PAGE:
Kathmandu, June 5

Although Article 35 of the constitution states that every person shall have the right to live in a clean and healthy environment, Nepali citizens are not even aware of pollution levels in their areas, cities, and the country.

Except for researches conducted by INGOs occasionally, there are no concrete reports developed or monitoring done of air, noise, and water pollution levels by the Nepali government.

While the government should have taken some measures to control and monitor pollution in the country, it relies on data collected by INGOs or other international communities to date.

Director General at the Department of Environment Ganesh Kumar Shrestha admitted that although they made several attempts to set up air pollution monitoring station in the country, the efforts have been unsuccessful so far.

He blamed the government of not giving the issue a priority.

Shrestha said there are no state-led air and noise pollution control programmes or monitoring of pollution levels throughout the country. He said although the department had initiated a programme to make Nepal free of plastic bags with a budget of Rs 15 million, they only received Rs 2.5 million.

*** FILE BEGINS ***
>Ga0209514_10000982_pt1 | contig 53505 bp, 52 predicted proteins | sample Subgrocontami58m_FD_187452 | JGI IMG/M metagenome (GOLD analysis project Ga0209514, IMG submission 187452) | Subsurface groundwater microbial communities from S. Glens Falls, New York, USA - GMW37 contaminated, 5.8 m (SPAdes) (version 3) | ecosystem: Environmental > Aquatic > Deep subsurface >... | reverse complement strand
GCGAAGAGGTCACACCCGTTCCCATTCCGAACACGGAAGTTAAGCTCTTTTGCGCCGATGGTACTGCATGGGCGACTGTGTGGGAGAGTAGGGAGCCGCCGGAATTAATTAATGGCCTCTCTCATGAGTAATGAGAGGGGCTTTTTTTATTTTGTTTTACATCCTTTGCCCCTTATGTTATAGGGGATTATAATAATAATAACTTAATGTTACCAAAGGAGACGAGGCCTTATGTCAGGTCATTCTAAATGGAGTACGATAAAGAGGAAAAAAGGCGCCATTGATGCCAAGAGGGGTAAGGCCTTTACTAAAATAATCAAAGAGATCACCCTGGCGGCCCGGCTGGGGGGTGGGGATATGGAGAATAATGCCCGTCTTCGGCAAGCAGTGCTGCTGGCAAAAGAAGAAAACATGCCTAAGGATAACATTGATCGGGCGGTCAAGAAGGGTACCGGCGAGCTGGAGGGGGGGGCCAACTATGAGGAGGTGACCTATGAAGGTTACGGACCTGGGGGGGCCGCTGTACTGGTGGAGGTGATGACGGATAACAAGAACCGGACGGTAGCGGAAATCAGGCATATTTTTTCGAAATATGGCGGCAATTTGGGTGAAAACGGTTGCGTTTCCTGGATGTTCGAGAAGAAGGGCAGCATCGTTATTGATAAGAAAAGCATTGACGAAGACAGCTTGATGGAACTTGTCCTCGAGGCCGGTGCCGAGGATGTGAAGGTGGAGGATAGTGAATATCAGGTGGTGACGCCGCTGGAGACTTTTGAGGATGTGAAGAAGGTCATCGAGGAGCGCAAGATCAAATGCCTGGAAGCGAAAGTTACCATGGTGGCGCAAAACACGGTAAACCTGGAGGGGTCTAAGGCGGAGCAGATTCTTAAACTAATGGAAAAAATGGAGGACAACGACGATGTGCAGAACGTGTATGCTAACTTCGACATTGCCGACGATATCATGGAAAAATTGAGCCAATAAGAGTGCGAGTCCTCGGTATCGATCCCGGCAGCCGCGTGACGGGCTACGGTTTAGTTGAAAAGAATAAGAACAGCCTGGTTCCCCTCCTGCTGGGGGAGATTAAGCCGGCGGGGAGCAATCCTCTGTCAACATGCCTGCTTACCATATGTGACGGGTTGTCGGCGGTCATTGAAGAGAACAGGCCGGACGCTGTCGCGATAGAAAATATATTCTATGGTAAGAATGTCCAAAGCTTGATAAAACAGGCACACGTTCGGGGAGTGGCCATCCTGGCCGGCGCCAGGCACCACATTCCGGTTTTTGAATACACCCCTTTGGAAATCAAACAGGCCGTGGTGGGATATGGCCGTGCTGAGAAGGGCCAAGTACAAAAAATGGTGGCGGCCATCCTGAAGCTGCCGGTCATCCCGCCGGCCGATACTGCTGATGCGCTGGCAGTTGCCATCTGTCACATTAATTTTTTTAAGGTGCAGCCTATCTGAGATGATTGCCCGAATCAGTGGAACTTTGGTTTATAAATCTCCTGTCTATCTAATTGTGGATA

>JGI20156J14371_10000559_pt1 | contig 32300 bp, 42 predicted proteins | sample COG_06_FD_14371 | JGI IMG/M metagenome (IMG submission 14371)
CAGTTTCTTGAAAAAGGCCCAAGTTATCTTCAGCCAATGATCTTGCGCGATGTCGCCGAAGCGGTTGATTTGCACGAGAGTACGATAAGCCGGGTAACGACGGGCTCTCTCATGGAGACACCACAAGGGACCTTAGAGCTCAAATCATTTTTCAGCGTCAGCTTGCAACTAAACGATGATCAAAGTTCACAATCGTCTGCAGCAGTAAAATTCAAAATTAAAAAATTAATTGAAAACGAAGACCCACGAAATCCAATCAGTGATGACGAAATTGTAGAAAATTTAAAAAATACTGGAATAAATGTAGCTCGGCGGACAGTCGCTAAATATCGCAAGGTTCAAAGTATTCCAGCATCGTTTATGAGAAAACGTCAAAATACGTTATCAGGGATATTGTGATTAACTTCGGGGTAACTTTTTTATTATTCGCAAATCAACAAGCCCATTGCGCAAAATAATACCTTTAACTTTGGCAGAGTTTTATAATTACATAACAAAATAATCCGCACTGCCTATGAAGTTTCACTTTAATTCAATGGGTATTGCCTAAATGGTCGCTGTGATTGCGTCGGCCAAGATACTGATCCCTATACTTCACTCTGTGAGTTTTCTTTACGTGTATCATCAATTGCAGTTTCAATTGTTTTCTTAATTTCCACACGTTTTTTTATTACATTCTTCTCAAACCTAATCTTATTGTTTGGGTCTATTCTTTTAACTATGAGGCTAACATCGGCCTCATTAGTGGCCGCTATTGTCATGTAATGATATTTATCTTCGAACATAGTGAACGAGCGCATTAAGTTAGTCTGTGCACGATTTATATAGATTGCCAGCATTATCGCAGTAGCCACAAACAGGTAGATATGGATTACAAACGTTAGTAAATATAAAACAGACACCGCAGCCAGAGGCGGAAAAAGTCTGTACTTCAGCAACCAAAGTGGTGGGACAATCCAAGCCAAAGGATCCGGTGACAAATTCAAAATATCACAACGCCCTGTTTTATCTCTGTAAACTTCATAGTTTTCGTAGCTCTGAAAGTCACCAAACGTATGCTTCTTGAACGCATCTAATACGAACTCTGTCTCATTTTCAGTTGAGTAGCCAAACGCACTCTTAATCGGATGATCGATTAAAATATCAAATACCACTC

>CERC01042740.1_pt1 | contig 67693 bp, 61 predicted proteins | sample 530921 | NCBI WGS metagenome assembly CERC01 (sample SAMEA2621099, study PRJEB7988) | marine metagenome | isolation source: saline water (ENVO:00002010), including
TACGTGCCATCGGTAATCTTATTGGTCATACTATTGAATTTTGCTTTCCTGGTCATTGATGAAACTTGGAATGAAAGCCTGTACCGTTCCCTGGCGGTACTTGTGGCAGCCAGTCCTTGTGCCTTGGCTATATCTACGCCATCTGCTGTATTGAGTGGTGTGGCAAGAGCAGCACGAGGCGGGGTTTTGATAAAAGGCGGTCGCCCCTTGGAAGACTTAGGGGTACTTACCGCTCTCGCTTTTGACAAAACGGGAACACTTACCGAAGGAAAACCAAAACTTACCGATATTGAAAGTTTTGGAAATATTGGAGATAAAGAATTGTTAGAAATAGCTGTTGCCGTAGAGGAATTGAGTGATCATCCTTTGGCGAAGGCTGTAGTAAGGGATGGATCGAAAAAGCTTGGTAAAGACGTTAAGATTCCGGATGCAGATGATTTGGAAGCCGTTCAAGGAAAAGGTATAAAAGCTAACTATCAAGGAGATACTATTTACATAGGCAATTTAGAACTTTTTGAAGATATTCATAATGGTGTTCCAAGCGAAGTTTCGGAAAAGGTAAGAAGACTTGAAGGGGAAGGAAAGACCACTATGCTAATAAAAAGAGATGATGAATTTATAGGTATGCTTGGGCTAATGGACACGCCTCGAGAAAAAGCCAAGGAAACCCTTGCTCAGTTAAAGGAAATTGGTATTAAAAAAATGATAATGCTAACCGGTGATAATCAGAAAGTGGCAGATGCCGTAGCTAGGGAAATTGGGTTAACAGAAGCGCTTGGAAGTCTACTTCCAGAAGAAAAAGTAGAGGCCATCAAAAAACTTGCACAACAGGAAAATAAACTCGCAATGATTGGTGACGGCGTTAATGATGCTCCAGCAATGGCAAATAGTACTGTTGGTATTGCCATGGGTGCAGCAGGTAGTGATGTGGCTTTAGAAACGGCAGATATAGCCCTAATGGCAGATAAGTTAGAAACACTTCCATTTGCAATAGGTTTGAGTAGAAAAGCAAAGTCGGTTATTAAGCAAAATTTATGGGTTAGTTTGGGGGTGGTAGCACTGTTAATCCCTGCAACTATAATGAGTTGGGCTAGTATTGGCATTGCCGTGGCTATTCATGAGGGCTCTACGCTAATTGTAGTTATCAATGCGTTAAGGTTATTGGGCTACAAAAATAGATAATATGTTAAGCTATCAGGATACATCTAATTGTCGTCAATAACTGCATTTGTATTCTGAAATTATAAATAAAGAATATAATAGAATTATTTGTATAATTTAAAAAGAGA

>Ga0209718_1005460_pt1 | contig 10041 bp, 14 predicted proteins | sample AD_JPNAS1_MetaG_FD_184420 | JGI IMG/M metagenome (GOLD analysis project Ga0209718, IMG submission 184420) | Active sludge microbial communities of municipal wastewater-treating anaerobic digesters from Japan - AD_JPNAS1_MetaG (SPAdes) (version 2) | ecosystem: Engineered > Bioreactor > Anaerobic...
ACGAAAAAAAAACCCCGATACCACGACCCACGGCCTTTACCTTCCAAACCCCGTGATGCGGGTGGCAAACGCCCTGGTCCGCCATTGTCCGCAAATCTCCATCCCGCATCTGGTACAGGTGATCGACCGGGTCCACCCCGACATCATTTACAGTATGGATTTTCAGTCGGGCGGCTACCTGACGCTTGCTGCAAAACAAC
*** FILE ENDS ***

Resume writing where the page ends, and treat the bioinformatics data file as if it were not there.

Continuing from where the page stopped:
While the issue of air pollution gets more attention and more funding for control, noise and water pollution issues are almost completely neglected in the country.

The Danish government had installed the first of its kind seven air quality stations in the Valley in 2002. Five of these stations were built in Machchegaun, Kirtipur, Patan, Putalisadak, and Bhaktapur each, and two in Thamel.

After the stations were handed over to the Nepali government in 2008, the government transferred the onus to the Environment and Public Health Organisation.

However, a misunderstanding between the government and ENPHO led the stations to be closed since 2009. Environment expert Bhusan Tuladhar blamed the government’s negligence for this.

According to the Environment Performance Index 2016 that quantifies the environmental performance of state’s policies, Nepal ranks 149 among 180 countries, and 177 in air quality.

While cities around the world, including neighboring countries, have taken stringent actions to improve air quality, Nepal has yet to do so.

Numbeo, a crowd-sourced global database, ranked Kathmandu as the third most polluted city in the world with a score of 96.66 out of 100, after Tetovo, Macedonia, and Cairo, Egypt in its Pollution Index 2016.

While Nepal’s national air pollution standard is 40 microgram per cubic meter, existing data show that the pollution levels in the Valley remains above 200 microgram per cubic meter.